“Impressive, son. Looks like he trusts you already,” Bruce said, as he continued opening all the toys he’d purchased. There were only a few, but each of them had zip ties and cardboard to remove before they could be given to the puppy.

With a bright smile, Jason took the bowl of water and knelt down, offering the dish to the puppy who eagerly started lapping it up, his little tail wagging happily as he did.

“Are you sure you don’t wanna name him?” Jason asked, sitting next to the bowl and watching as his puppy continued drinking, “He is your dog.”

Bruce paused from where he was freeing a little hotdog toy from its packaging and looked over at Jason. But Jason wasn’t looking at him, he was still staring at the dog, almost like he was pointedly not looking at Bruce.

“No, Jason,” he said slowly, frowning at himself that he obviously hadn’t been clear enough, “He’s your puppy. I brought him home for you.”

Jason didn’t say anything, just pulled his knees up to his chest, so Bruce ventured, “Unless you don’t want a dog?”

“No,” Jason said quickly, shaking his head, “I want him.”

“Okay.”

With the hotdog freed, Bruce crossed the room and took a seat next to Jason, who didn’t look over at him still. The puppy did, however, and took a few steps to the side, but warily hopped back over to his bowl after a second, pausing every few sips of water to look at Bruce.

Jason absently placed a hand on the puppy’s head, then withdrew it, and hugged his knees a little tighter.

“Are you okay, lad?” Bruce asked.

“Yeah,” Jason said, dully, nodding a little as he did. Clearly not okay.

Jason and his moods were so unpredictable. The strangest things set him off, sometimes, and Bruce often felt like he were navigating the woods in the dark, without a flashlight, trying to talk to Jason when his moods hit.

Sometimes placing a hand on his back was welcomed, but other times, it was very not. And only set Jason off further.

So Bruce kept his hands to himself, and looked down at the stupid little hotdog in his hands.

He held it out to Jason, tapping him gently on legs with it to get his attention. It was a pretty dumb looking toy, in all honesty. A stuffed hotdog with a little smiling face on the front of the weiner. He’d known the second he saw it that Jason would get a kick out of it, so he couldn’t not buy it.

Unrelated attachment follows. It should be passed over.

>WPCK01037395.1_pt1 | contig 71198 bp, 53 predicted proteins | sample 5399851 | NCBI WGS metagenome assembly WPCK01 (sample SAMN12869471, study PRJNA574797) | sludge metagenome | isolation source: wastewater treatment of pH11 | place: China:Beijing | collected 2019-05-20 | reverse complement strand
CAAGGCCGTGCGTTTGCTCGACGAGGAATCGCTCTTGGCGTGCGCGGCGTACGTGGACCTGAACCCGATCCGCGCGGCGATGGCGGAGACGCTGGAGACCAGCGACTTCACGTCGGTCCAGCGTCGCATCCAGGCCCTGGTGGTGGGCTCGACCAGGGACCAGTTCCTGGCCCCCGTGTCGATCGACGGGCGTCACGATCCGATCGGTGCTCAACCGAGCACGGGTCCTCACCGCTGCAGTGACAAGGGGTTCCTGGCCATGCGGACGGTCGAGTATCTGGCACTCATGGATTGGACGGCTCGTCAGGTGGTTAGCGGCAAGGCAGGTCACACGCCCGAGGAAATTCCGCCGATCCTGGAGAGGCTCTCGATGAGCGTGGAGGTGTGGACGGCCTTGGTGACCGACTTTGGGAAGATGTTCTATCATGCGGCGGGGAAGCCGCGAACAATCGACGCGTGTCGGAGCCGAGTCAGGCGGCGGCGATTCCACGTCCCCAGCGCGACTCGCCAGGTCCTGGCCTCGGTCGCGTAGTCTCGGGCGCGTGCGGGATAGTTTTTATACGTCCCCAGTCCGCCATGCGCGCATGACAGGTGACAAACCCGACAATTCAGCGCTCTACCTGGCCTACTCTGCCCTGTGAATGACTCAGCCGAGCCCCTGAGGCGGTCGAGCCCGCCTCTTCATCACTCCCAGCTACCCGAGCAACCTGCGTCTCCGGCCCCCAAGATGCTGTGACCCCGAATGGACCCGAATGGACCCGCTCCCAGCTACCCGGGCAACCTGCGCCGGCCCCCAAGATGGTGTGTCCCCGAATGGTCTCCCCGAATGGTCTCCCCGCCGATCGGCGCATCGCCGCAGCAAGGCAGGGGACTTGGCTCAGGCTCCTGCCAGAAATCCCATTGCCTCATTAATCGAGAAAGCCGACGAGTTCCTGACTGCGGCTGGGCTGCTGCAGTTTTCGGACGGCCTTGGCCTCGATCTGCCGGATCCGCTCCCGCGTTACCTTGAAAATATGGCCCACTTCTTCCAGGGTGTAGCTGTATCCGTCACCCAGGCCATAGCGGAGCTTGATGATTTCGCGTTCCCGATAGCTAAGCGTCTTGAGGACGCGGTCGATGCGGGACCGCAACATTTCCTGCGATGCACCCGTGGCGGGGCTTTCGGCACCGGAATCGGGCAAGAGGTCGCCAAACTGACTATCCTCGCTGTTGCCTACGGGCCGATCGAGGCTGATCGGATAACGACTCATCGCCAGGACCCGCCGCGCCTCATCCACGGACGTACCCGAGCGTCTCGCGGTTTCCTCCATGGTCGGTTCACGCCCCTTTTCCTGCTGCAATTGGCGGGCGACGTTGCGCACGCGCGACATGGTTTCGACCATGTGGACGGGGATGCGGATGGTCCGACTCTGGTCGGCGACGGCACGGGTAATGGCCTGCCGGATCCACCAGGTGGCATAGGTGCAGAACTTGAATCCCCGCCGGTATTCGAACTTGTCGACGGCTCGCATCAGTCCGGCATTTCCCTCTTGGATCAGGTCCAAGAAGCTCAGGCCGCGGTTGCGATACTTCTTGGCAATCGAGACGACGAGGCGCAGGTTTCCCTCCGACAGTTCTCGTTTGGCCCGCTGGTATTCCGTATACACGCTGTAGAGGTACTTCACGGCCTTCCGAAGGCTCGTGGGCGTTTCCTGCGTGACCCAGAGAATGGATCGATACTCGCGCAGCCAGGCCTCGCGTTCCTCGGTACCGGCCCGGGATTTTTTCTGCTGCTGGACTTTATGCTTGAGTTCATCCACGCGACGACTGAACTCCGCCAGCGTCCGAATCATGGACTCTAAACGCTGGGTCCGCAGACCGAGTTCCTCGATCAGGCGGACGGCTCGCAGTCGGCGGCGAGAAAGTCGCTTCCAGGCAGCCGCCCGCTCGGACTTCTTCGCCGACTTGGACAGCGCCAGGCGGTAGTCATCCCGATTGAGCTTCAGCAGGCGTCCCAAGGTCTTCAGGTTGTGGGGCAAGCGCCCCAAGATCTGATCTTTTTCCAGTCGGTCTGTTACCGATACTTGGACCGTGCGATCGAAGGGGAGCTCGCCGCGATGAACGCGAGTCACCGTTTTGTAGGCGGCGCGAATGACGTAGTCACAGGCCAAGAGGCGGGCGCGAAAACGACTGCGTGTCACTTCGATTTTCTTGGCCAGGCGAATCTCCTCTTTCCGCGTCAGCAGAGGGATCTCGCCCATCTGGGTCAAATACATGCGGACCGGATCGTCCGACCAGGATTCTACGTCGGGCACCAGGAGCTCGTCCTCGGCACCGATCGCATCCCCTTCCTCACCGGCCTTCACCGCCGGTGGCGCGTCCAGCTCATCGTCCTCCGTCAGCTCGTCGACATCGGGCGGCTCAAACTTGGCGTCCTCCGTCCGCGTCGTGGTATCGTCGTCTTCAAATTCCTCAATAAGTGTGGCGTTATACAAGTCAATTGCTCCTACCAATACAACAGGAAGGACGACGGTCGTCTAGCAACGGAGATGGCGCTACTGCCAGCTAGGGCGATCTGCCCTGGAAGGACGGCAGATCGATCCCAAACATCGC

As expected, Jason smiled when he looked at the hotdog, and shifted into sitting crisscross as he took it from Bruce. “That is so cute,” he said, inspecting the whole thing, before turning his attention to the puppy, “Have you ever had a hotdog?”

The dog, of course, didn’t answer, but did look up when Jason squeezed the stuffed toy and found the squeaker inside. His little tail started wagging slowly when Jason squeaked it a few more times, then held it out for the puppy.

Clearly the dog had no idea what to do with a toy, at first. Because when Jason offered it to him, he trotted up closer and started sniffing at it rather intently.

“Bite it,” Jason said, pushing the toy at him a little more, “It’s yours buddy, you can play with it.”

It took another minute of experimenting, but the dog eventually took it from Jason, biting at it several times until he had a good grip on it. He jumped backward, and leaped around a couple times with it, as he kept working on his grip.

Finally, he seemed to be satisfied with how he was holding it, because he started shaking it aggressively, his tail wagging a mile a minute while he growled, a cute, very non-threatening little growl.

“You got it,” Jason said, grinning wide, “Good boy.”

Bruce draped one arm across Jason’s shoulders, hoping that with his upturned mood, he wouldn’t be too jumpy at the action.

He wasn’t, but he did look up at Bruce before relaxing into the arm.

“I’m glad you two are getting along already,” Bruce said, running his hand up and down Jason’s arm for a second before letting go, content to just sit there with Jason for a bit, watching the puppy fight with his new toy hotdog.

If the dog was going to be as big as Bruce imagined, it was unlikely the hotdog would survive very long.

Not if he kept playing with his toys that violently.

They lapsed into silence for a few minutes, just watching the dog as he trotted around the kitchen, flinging his hotdog around and going to ‘catch’ it, just so he could shake it around again and send it flying.

Eventually, Jason shifted again, pulling away from Bruce’s arm, so he removed it with one pat to his back. He placed his hands on his own knees, while Jason started hugging his again.

Bruce didn’t bother telling Jason he was right there, ready to listen to whatever Jason had going on inside his head. If he did, Jason would roll his eyes and make some joke, or completely brush Bruce aside and try and forget about whatever it was.

So instead he waited.

The puppy bounced over to Jason after a few minutes, and set the hotdog down next to him. But when Jason reached out to pick it up, he changed his mind and quickly grabbed it, trying to pull it away before Jason could take it.

“Why this puppy?” Jason finally asked, while he taunted the dog by tugging at the toy. He acted like he was letting the puppy have it, then pulled it, pulling the entire dog with him.